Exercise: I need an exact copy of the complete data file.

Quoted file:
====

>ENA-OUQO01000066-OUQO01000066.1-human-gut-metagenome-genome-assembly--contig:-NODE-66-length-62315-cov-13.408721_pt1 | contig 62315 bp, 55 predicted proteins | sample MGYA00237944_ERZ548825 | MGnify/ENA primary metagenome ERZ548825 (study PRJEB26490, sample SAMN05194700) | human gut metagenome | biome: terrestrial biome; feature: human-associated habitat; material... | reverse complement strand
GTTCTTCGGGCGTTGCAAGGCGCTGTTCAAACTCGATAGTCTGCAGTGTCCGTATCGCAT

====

>ENA-OUQO01000066-OUQO01000066.1-human-gut-metagenome-genome-assembly--contig:-NODE-66-length-62315-cov-13.408721_pt1 | contig 62315 bp, 55 predicted proteins | sample MGYA00237944_ERZ548825 | MGnify/ENA primary metagenome ERZ548825 (study PRJEB26490, sample SAMN05194700) | human gut metagenome | biome: terrestrial biome; feature: human-associated habitat; material... | reverse complement strand
GTTCTTCGGGCGTTGCAAGGCGCTGTTCAAACTCGATAGTCTGCAGTGTCCGTATCGCAT